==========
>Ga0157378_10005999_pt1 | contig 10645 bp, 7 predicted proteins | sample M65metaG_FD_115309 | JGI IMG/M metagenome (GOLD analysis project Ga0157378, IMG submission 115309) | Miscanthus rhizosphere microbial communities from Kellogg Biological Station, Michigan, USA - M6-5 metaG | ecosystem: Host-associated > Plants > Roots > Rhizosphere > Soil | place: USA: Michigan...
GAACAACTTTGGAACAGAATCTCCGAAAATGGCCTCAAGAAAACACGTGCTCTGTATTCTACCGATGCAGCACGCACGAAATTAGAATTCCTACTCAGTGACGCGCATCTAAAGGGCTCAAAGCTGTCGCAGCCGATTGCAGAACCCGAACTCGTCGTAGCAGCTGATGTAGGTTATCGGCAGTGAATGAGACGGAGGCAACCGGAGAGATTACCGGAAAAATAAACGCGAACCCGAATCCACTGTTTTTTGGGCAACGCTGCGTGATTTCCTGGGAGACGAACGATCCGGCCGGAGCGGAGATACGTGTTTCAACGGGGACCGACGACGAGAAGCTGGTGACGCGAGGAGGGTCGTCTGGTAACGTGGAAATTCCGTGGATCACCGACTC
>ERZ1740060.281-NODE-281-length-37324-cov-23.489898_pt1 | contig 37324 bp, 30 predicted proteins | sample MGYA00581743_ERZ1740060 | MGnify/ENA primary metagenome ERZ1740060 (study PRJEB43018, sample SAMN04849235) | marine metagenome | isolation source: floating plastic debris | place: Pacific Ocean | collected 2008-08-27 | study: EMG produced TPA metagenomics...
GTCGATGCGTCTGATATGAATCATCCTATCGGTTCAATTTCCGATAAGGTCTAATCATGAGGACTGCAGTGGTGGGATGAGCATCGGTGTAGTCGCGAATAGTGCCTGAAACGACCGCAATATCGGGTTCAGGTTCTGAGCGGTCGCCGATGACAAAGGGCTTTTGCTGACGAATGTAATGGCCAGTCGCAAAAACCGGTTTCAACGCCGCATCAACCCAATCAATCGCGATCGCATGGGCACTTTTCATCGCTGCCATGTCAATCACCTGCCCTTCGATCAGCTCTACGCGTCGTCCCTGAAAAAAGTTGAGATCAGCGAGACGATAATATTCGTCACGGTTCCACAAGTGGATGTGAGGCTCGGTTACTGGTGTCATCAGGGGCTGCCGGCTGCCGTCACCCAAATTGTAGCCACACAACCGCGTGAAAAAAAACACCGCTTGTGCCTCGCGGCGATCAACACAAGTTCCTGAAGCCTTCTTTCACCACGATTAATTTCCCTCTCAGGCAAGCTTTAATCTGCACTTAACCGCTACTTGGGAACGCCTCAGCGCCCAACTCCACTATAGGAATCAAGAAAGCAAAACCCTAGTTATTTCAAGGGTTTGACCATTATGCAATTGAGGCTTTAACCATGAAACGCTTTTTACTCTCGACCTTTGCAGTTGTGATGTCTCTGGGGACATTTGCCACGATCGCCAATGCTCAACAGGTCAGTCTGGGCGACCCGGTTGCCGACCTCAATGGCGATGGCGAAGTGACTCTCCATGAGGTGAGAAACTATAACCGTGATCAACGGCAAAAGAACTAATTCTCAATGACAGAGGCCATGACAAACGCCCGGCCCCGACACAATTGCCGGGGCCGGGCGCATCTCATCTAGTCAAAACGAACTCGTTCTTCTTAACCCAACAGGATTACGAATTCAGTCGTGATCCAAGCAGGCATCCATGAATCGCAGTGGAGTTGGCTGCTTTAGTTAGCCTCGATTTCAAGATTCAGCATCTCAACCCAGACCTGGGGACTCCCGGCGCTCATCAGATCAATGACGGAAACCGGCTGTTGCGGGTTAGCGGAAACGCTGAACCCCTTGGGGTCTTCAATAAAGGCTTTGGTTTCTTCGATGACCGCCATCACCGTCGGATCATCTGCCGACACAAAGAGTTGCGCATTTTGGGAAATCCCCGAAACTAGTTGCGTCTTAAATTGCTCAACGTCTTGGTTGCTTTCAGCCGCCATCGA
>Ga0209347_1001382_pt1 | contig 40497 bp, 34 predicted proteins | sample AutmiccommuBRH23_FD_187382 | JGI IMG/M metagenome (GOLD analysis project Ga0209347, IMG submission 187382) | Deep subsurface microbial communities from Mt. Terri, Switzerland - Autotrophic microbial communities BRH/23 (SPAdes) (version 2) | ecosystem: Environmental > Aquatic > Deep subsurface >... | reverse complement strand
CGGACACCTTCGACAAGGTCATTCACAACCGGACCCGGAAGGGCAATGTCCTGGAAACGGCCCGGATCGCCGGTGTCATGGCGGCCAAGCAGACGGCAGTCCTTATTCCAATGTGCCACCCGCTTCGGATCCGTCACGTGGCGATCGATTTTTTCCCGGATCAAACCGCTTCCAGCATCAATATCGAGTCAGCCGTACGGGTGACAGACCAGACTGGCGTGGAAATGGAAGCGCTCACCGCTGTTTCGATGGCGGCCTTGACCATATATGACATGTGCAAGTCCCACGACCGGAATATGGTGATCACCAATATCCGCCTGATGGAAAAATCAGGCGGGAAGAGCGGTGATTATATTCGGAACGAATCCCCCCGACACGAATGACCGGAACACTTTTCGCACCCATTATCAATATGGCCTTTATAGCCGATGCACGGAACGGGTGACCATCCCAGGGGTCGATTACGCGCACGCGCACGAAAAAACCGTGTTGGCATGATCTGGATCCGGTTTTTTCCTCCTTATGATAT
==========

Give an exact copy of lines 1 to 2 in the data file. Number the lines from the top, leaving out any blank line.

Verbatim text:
>Ga0157378_10005999_pt1 | contig 10645 bp, 7 predicted proteins | sample M65metaG_FD_115309 | JGI IMG/M metagenome (GOLD analysis project Ga0157378, IMG submission 115309) | Miscanthus rhizosphere microbial communities from Kellogg Biological Station, Michigan, USA - M6-5 metaG | ecosystem: Host-associated > Plants > Roots > Rhizosphere > Soil | place: USA: Michigan...
GAACAACTTTGGAACAGAATCTCCGAAAATGGCCTCAAGAAAACACGTGCTCTGTATTCTACCGATGCAGCACGCACGAAATTAGAATTCCTACTCAGTGACGCGCATCTAAAGGGCTCAAAGCTGTCGCAGCCGATTGCAGAACCCGAACTCGTCGTAGCAGCTGATGTAGGTTATCGGCAGTGAATGAGACGGAGGCAACCGGAGAGATTACCGGAAAAATAAACGCGAACCCGAATCCACTGTTTTTTGGGCAACGCTGCGTGATTTCCTGGGAGACGAACGATCCGGCCGGAGCGGAGATACGTGTTTCAACGGGGACCGACGACGAGAAGCTGGTGACGCGAGGAGGGTCGTCTGGTAACGTGGAAATTCCGTGGATCACCGACTC